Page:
Phil for free, Carl for 10 cents

As a creepy kid tied tightly inside myself, I existed on radio programs, comic books and the Sunday comics, pulp science-fiction magazines and stunningly illustrated reprints of serialized fantasy novels. 

For sheer time spent, radio was my king. I listened at least as much to the squawk box as the next kid generation watched TV or the following one surfed the Net.

A sickly little beast, I spent many a day, week, month in bed or blanketed in an overstuffed chair listening to every show from “Rambling with Gambling” on WOR New York at 7 am, through “The Breakfast Club” out of Chicago (which played each new Hank Williams song), the treacly women’s morning shows like “Queen for a Day,” the entire noon-5 pm afternoon of quarter-hour soaps, the evening news, then ”Suspense” or “The Lone Ranger” at 7:30 or 8, and into the late-night dramas, including “Mr. Keen, Tracer of Lost Persons” (parodied by Bob and Ray as “Mr. Trace, Keener Than Most Persons”).

I have almost 3,000 old-time radio shows on my computer; Linda and I play them during dinner when we’re in a giddy mood. Some hold up remarkably well: the “Phil Harris/Alive Faye Show” was funnier than any five current sitcoms crushed together (as well they should be).

And the comic books.

My allowance wasn’t much in the early ’50s. Once a month I shuffled into the newsstandish shop on Haverford Ave. in Powelton (a few doors east of Shuman’s Hardware) and plopped down ten cents for the latest issue of Walt Disney Comics.

This was the era of Carl Barks. You don’t know Carl Barks? Of course you don’t – because pre-Trumpian Walt, by way of his dippy, stylized signature, took personal credit for every single page turned out by the Disney studios. Barks, recognized only after he retired, drew the still-legendary adventures of Donald Duck, his nephews Huey, Dewey and Louie, and their even more legendary Uncle Scrooge McDuck. I loved those comics as much as I loved my dad’s corn fritters.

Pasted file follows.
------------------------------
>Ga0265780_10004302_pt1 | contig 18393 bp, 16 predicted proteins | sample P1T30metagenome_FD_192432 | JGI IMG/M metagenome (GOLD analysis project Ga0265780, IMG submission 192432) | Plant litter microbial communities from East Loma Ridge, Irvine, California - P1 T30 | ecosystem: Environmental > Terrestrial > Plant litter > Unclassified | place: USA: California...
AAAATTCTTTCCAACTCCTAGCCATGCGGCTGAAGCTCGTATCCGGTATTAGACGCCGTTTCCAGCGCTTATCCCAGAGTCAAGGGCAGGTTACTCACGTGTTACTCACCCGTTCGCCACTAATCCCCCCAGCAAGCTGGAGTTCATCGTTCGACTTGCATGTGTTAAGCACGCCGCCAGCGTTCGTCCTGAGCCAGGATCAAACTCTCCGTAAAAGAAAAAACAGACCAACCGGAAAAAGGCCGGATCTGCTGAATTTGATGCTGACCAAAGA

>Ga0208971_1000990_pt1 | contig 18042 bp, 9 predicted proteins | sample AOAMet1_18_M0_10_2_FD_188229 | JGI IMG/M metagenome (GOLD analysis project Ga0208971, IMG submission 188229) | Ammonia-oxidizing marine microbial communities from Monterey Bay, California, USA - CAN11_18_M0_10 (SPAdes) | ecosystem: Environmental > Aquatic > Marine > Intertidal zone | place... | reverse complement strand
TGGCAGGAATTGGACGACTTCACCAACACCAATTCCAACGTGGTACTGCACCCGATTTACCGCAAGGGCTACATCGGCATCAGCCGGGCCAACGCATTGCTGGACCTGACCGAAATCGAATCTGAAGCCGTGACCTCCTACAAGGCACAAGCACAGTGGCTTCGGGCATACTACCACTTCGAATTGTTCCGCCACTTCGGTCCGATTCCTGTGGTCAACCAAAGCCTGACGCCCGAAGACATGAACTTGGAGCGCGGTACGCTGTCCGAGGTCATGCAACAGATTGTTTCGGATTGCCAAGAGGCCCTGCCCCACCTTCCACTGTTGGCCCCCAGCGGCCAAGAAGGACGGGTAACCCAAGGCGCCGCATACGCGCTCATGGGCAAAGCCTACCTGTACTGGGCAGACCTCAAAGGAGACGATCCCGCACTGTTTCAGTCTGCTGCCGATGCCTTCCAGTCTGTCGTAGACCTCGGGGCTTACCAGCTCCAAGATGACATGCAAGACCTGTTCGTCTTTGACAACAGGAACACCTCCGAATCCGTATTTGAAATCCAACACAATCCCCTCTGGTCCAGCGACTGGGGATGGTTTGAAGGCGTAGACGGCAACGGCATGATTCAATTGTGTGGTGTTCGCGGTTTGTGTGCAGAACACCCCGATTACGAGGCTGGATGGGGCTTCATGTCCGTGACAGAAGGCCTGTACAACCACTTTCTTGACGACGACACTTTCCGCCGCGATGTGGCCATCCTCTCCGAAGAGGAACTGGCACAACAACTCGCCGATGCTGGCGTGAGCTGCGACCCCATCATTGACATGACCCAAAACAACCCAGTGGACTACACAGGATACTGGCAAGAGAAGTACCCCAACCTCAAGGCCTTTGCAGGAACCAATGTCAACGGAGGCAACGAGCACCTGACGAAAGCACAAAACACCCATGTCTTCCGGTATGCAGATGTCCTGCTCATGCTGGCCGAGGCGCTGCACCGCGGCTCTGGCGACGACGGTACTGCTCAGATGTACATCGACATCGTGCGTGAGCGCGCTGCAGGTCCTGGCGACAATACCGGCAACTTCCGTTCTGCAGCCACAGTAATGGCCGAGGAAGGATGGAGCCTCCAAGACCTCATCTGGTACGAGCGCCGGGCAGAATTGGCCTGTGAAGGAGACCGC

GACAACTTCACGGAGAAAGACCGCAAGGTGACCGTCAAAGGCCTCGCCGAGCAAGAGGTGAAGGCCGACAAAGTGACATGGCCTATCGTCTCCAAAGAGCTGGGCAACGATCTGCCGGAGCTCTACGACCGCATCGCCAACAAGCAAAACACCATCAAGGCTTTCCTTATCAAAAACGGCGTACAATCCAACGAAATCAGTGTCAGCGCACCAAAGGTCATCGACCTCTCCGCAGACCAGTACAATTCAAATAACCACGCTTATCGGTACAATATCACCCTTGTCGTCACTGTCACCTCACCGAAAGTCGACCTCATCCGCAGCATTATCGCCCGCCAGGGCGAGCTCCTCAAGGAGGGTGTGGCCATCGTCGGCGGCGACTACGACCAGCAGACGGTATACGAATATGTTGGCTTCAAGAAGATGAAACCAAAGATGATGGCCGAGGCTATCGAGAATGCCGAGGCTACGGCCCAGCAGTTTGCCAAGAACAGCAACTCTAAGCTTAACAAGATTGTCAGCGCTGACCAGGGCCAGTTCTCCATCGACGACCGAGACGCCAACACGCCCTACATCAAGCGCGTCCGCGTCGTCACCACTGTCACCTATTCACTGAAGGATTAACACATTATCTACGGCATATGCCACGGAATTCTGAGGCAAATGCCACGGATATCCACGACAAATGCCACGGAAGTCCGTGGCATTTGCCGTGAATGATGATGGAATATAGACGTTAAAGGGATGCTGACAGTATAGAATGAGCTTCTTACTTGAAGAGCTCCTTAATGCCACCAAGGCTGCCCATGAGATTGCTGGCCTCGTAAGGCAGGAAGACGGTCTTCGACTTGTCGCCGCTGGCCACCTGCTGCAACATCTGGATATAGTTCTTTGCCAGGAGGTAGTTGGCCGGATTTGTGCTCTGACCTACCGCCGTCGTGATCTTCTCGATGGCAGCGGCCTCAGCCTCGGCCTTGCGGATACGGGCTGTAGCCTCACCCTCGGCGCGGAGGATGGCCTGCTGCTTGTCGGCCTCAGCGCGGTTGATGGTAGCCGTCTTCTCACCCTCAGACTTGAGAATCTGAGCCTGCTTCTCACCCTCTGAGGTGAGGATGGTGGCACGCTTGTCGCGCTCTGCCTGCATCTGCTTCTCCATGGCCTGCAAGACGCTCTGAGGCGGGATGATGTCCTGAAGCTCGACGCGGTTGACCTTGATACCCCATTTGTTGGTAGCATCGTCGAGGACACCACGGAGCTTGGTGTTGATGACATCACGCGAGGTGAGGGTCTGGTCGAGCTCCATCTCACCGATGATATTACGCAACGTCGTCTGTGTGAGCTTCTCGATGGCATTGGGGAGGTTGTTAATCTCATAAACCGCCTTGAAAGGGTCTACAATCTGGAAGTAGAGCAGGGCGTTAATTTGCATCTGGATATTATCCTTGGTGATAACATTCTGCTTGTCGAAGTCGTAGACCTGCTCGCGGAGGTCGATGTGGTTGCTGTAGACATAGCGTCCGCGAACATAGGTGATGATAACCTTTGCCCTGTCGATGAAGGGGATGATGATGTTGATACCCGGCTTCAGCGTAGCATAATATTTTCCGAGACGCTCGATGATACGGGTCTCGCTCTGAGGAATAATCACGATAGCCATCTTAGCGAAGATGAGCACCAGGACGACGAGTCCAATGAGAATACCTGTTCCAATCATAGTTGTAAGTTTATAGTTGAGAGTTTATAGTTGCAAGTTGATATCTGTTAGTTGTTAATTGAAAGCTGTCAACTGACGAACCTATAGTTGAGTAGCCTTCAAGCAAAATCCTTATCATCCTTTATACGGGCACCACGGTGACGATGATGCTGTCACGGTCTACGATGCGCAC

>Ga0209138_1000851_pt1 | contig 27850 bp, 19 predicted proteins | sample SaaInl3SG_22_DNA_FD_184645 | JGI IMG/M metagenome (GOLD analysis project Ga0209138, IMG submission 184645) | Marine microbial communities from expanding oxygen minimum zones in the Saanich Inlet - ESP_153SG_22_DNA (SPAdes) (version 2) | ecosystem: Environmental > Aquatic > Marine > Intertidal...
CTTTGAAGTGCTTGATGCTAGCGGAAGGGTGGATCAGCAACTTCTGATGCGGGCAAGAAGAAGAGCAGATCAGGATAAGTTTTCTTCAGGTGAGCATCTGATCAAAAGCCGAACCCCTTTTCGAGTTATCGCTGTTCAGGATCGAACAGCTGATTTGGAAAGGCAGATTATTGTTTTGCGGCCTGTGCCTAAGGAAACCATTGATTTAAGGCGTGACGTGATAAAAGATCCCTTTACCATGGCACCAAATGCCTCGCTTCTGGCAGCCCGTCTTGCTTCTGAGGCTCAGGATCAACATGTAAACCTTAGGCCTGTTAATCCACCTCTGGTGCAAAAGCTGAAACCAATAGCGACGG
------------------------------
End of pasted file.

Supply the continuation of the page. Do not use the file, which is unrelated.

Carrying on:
Comic books were then 52 pages, without ads. Within a decade they had descended to 32 pages, of which 10 were advertising, while the price shot up. Was it lack of demand? I can’t understand economics.

So, did I read anything “serious”?

That depends on your definition. The ’50s are often referred to as the “Golden Age of Science Fiction,” thought the ’60s took SF in much more daring directions.

During the ’40s and ’50s, John W. Campbell, Jr., editor of Astounding Science Fiction, set the tone for the field, much as Will Eisner set it for the newspaper Sunday comics. Campbell was hardly reticence in telling his writers and readers exactly what SF should be in his didactic editorials. He both led the field and, in some respects, hemmed it in.

Though I devoured Astounding and its closest rival, Galaxy, every month, I was most enamored of brother Rod’s collection of Famous Fantastic Mysteries, book-length pulp reprints of mesmerizing authors such as A. Merritt. Looking at Merritt today, some of his stuff seems almost sophomoric. Yet I challenge anyone not to nestle their minds snugly inside his Seven Footprints to Satan or The Ship of Ishtar

But what most got me in FFM were the illustrations by Virgil Finlay, a magnificent black-and-white pointillist. He sang like Hildegard von Bingen (or, for non-medievalists, Sarah McLaughlin releasing “Angel”) – at once ethereal yet tied to human aspiration. And his women … oh lordy.

There’s a strange and muddled history to those particular copies of FFM: I kept them for years, then, for whatever lame reason, handed them over to a passing acquaintance to keep in their attic for me.

I never went back to collect them, can’t now recall the person’s name. But years later, in Chafey’s – the most wondrous used book store ever to grace downtown Philadelphia – I found a similar collection and bought it. At home, I wondered, could it be …. Today, more than half a century on, I’m convinced it was – the very same shopworn issues I’d abandoned. They now sit, wrapped in protective plastic, on a bedroom shelf.

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